Chicago’s mayoral and aldermanic election is just around the corner and recently candidates had the opportunity to weigh in on how they would tackle Chicago’s complex issues related to early childhood education. During a candidate forum hosted last Wednesday evening by over 20 organizations that serve families with young children across the city, seven of Chicago’s nine mayoral hopefuls spoke to an audience of hundreds of early childhood educators, parents, advocates, researchers, and other stakeholders.
The Early Childhood Education Forum, led by Child Care Advocates United, put early childhood education issues front and center and enforced the notion that any successful mayoral candidate has a mandate to take action once in office to support the early care and education workforce and the families they serve. Participating candidates all gave recognition to the important role that early childhood education plays in addressing the needs of the whole child and their family and community. They uplifted the prenatal to five period as critical for intervention and spoke of the value of high-quality early childhood experiences in preventing later challenges in life.
While all candidates participating in the forum demonstrated an understanding of the challenges faced by the early care and education system in Chicago, they offered few details on just how they would address the ongoing early childhood workforce crisis, better support community-based organizations, reconcile the competing priorities of Chicago’s mixed delivery system for pre-k, address issues arising as a result of fractured funding sources, and further support families to access the program that best meets their needs.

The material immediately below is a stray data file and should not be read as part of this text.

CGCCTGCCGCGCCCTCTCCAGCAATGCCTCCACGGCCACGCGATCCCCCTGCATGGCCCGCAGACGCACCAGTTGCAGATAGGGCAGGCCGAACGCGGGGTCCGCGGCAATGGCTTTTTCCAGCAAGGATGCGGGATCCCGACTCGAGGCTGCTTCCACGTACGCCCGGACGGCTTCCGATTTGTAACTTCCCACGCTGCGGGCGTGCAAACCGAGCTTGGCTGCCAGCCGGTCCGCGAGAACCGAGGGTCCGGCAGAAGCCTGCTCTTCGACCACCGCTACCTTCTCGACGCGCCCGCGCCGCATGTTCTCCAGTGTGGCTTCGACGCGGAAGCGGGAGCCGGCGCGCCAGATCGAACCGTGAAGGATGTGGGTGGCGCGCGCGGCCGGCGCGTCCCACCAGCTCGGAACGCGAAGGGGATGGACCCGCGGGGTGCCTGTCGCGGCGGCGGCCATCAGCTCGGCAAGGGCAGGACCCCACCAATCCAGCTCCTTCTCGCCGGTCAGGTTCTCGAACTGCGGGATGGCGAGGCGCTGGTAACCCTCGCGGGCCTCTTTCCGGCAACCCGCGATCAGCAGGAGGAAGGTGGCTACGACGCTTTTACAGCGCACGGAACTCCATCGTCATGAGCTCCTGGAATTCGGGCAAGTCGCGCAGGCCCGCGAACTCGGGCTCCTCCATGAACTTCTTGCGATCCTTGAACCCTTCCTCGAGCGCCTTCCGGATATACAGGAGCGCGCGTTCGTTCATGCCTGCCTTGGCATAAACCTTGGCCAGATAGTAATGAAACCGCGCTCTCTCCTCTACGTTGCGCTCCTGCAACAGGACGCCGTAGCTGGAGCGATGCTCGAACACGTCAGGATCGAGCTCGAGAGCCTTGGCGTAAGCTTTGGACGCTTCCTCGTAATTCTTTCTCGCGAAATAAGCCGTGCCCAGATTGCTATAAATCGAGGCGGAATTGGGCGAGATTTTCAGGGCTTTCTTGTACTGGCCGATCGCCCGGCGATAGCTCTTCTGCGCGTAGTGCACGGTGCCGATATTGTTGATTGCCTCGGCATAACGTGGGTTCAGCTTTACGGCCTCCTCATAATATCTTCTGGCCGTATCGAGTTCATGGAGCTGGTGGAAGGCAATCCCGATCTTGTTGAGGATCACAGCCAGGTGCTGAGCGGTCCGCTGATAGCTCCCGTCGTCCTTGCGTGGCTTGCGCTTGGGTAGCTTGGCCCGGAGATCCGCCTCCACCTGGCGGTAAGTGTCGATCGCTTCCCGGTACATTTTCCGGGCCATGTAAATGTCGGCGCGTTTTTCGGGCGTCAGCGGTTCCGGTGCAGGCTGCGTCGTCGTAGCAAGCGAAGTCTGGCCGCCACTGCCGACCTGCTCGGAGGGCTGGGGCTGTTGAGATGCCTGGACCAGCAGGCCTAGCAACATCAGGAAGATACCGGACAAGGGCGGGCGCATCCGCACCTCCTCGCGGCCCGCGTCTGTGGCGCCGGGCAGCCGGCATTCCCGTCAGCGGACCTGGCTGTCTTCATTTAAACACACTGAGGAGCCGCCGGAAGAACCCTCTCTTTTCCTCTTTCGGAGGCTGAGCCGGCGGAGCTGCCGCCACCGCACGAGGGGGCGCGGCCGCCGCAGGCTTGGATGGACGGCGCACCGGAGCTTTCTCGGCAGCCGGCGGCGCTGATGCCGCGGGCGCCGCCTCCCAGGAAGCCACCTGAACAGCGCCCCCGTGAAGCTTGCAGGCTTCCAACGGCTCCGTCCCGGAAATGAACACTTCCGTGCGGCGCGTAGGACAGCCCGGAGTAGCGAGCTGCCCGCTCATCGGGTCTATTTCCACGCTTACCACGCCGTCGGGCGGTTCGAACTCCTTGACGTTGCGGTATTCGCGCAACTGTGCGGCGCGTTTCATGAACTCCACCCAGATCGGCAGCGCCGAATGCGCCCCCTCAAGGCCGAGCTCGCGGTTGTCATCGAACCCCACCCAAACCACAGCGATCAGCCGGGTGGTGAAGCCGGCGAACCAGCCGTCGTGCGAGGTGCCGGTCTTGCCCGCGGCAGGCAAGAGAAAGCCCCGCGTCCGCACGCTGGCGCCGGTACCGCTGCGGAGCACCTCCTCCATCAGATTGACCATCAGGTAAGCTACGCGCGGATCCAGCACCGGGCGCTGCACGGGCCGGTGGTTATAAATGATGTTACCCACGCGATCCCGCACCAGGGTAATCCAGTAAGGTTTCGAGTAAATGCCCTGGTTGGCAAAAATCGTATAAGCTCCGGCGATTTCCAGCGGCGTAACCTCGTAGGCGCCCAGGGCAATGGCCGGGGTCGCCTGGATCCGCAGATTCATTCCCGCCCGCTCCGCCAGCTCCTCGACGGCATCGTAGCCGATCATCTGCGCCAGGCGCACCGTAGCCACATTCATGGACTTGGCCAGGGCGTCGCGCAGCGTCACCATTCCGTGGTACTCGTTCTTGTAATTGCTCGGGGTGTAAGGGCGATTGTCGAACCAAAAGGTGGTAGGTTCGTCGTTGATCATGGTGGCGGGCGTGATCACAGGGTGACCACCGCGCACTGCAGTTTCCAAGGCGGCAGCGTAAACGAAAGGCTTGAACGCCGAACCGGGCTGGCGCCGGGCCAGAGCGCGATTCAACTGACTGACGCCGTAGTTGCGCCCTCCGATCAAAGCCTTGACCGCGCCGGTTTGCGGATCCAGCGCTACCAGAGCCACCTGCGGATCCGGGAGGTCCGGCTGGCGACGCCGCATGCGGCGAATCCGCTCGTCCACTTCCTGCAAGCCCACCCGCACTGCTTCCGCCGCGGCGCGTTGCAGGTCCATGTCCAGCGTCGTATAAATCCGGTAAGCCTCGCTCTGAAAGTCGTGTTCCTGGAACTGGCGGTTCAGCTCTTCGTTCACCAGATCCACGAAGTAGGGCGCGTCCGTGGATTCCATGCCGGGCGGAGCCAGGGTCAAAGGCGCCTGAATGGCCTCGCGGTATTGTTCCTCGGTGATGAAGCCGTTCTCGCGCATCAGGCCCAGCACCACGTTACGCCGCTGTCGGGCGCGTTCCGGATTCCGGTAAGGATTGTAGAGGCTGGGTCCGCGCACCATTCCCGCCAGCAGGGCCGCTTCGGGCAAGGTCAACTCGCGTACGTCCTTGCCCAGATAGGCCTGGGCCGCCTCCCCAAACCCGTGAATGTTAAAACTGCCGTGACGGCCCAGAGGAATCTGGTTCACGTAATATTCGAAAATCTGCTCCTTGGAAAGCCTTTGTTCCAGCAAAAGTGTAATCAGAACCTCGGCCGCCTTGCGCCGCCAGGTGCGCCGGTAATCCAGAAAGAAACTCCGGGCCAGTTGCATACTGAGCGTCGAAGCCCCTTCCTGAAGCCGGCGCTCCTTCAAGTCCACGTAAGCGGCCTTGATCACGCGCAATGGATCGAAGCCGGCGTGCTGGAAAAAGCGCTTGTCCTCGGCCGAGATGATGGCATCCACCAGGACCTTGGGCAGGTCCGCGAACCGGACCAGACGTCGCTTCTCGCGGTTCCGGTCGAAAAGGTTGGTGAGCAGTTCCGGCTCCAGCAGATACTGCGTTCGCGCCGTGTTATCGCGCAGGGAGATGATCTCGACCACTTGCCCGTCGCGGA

Fortunately for the next mayoral administration and city council, early childhood advocates have provided a clear roadmap for addressing these challenges through their release of a Mayoral and Aldermanic Candidate Brief, which was distributed to every candidate running for one of these offices. Advocates have outlined steps for the city’s elected officials to work in partnership with stakeholders to invest in more capacity to lead the planning and administration of Chicago’s system of early childhood services and supports, address gaps in access to high-quality early care and education for all of Chicago’s children, and acknowledge the critical work of early childhood professionals by increasing support and compensation for the workforce.